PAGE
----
Recently, I’ve been reading Law & Gospel, a concise introduction to Mockingbird’s animating spirit. In one of the book’s most frustrating bits, the writers claim,

Knowledge relates to and empowers the self, which helps the self solve the everyday problems and hurdles it faces. But when the problem is the self, help must come from outside: must be News that we cannot manipulate (because we would botch it), but is objectively true.

This segment frustrates me because it’s true. I frustrate myself and all my best intentions; I get in my own way (Rm 7:24). All my efforts toward perfection, all my trying, only misfire. Hence the need for “News,” for Good News. And this good news inspires hope among sinners. Yet Eliot hesitates to hope:

I said to my soul, be still, and wait without hope
For hope would be hope for the wrong thing

What might be “the wrong thing” to hope for? How in the world could I “botch” hope? Eliot follows a pervasive biblical pattern: as much as scripture is full of ritual commandments, it continually demands a more intense obedience than even its own rules require. “The sacrifice acceptable to God” is not primarily the Law’s many animal offerings but “a broken spirit” (Ps 51:17); God commands circumcision but declares his greater goal to “circumcise your heart” (Dt 30:6). That is, God doesn’t want a divided creature, a show of obedience concealing an interior selfishness. He wants my whole self. Hence, the chief command isn’t a ritual; it’s absolute love (Mt 22:34-40), as God is himself love (1 Jn 4:8).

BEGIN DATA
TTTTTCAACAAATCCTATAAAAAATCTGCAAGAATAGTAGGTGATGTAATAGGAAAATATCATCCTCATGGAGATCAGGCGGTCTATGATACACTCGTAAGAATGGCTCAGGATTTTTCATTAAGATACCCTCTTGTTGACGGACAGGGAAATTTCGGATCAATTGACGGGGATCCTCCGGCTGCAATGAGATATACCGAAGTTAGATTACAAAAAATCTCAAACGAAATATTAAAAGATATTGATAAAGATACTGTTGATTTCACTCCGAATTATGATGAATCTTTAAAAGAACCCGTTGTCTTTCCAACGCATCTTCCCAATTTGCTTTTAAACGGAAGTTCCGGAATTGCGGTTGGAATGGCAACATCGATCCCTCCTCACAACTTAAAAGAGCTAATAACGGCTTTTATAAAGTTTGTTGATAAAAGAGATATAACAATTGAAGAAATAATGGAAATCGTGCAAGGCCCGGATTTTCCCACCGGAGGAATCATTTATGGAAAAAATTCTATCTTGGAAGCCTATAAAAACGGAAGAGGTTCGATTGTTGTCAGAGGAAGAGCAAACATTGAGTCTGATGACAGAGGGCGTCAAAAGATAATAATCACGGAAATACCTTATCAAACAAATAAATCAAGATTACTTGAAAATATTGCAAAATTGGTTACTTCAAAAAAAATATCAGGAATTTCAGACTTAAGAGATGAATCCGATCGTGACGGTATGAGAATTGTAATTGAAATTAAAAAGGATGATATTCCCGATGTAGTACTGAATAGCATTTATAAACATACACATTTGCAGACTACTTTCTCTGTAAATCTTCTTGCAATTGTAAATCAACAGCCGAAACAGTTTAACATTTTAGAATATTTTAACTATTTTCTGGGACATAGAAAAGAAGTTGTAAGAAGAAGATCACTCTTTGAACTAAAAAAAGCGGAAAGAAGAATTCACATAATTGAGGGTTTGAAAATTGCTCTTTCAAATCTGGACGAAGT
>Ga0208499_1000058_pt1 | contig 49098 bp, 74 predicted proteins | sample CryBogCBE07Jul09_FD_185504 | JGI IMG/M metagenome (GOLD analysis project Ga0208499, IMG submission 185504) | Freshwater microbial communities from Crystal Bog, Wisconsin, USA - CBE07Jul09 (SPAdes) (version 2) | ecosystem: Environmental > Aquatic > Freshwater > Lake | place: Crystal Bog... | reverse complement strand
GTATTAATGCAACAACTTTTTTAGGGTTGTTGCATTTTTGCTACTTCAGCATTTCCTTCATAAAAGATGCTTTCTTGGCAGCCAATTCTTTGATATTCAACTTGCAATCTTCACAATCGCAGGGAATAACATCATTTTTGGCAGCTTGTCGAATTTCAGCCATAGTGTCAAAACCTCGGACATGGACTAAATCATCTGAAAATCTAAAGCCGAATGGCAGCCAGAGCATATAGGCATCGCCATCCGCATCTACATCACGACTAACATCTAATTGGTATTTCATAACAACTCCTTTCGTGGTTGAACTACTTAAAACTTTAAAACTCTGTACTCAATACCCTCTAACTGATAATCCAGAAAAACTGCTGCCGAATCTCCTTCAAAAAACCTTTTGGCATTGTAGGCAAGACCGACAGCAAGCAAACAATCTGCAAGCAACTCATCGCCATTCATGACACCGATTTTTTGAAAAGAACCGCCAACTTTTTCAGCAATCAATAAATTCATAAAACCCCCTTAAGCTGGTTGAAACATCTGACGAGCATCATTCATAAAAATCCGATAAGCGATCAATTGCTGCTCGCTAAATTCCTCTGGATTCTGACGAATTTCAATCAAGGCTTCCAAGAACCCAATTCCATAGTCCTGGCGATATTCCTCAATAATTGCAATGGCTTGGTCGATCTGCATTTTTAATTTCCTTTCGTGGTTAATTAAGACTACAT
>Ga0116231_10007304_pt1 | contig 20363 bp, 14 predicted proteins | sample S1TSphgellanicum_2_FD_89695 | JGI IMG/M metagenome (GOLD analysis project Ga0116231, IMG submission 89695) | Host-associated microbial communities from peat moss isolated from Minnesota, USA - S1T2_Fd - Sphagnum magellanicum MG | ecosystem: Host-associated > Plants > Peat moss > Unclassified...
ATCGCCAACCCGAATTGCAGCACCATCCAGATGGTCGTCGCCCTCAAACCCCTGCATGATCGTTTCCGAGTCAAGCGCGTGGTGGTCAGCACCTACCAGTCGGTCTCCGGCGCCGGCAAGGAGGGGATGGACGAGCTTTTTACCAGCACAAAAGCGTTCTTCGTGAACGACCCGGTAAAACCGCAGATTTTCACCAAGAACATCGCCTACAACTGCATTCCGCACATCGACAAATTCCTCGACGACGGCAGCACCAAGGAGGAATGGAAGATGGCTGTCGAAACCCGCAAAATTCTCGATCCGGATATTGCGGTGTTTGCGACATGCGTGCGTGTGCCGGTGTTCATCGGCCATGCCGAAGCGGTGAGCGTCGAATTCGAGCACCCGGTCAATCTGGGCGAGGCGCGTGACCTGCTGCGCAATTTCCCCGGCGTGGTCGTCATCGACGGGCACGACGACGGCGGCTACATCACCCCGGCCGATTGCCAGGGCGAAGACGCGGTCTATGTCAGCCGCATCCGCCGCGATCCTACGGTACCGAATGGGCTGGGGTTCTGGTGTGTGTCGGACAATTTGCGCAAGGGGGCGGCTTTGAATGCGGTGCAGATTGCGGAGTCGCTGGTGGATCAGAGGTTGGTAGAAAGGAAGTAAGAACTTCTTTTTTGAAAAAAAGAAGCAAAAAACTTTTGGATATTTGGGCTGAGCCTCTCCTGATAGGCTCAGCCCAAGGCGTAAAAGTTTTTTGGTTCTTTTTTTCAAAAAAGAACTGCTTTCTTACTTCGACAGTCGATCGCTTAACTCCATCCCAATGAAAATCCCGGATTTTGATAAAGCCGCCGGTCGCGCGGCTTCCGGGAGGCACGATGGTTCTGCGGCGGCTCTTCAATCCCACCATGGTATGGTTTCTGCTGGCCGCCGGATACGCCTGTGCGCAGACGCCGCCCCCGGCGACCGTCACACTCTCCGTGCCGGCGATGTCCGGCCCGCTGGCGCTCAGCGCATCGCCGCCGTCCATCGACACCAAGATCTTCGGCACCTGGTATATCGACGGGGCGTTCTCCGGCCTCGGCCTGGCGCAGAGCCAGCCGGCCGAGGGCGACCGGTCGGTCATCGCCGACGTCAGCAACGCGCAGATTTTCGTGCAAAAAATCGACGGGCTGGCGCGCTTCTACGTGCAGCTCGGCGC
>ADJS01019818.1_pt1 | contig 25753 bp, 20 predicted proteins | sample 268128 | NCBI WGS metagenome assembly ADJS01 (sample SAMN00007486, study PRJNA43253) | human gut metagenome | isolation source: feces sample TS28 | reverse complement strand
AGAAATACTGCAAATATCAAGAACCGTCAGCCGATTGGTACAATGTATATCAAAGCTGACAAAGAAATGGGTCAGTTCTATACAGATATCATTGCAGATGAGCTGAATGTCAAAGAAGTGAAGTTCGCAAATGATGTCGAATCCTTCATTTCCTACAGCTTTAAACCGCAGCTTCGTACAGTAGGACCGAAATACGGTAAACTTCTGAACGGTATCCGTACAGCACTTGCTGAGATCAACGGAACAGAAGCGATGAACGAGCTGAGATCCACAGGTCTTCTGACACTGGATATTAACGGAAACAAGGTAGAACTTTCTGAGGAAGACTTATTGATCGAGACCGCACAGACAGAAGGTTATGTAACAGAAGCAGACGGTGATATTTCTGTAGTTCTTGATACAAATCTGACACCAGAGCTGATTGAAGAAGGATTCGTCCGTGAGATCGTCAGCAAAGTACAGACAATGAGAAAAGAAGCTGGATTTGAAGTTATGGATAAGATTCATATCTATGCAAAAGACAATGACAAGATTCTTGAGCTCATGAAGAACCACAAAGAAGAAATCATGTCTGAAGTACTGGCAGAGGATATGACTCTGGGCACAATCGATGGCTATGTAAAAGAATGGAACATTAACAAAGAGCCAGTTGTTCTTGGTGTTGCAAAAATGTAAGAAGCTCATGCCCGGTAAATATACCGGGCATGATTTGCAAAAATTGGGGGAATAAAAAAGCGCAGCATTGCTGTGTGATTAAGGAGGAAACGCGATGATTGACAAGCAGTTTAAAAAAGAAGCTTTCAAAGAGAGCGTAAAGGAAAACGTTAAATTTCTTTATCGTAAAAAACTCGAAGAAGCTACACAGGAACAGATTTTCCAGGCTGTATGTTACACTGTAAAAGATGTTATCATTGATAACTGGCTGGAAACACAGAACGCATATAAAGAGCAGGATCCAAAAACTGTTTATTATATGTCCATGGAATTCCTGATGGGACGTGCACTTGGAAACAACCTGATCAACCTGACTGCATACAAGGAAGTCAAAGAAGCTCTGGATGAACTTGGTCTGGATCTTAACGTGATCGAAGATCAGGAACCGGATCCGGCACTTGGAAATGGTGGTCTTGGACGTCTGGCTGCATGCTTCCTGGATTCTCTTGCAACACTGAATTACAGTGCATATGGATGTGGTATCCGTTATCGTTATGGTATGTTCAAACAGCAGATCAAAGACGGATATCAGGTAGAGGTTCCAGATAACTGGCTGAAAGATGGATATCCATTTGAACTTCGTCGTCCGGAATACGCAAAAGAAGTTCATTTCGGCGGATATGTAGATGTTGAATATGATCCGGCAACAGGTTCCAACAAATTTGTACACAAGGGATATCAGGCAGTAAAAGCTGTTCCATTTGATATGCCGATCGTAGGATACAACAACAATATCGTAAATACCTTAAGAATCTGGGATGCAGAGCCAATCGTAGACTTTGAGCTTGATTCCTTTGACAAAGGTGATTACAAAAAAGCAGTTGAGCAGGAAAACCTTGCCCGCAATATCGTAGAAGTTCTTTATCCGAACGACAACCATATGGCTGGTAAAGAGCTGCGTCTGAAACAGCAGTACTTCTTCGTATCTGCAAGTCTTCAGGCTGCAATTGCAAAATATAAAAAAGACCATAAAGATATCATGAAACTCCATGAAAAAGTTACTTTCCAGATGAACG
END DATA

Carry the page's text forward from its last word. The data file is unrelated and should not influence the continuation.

But Eliot carries scripture’s intensification of itself a step further. Perhaps as the Pharisees exalted biblical ceremony, I expect “hope,” “love,” and “faith” (1 Cor 13:13) to be praiseworthy endeavors. But in the poem, even these highest of virtues turn out to be human labors, religious manners, not the work of God—and therefore prone to misdirection. In my hands, “hope” and “love” turn out to be works of human righteousness; “the wrong thing” their final result. If even my greatest spiritual efforts are insufficient, what then am I to do?

In my experience, the greatest gift of apophatic thinking is the way it counters any breed of Pelagianism. It teaches me to undermine my spiritual smugness.

But it doesn’t just chasten. It affirms. It welcomes my humanity: uncertainties, insufficiencies, and all. It keeps me alive to the mystery of our faith (1 Tim 3:16), so that in answer to the question, “What then am I to do?” I respond, “Nothing to be done.” I don’t mean nihilism. Negation invites me to wait — with the whole of creation (Rm 8) for what we will be (1 Jn 3). Then, today and every day, I can say with the psalmist, “For God alone my soul waits in silence” (Ps 62:1).

Here, I think, the negation become most tangible. How do I spend my days and hours and minutes and seconds—watching the scenes change, between train stops, coming back to consciousness. I am waiting, but waiting in via, so that as “the stillness [shall be] the dancing,” my waiting is walking with the one who is himself the way (Jn 14:6).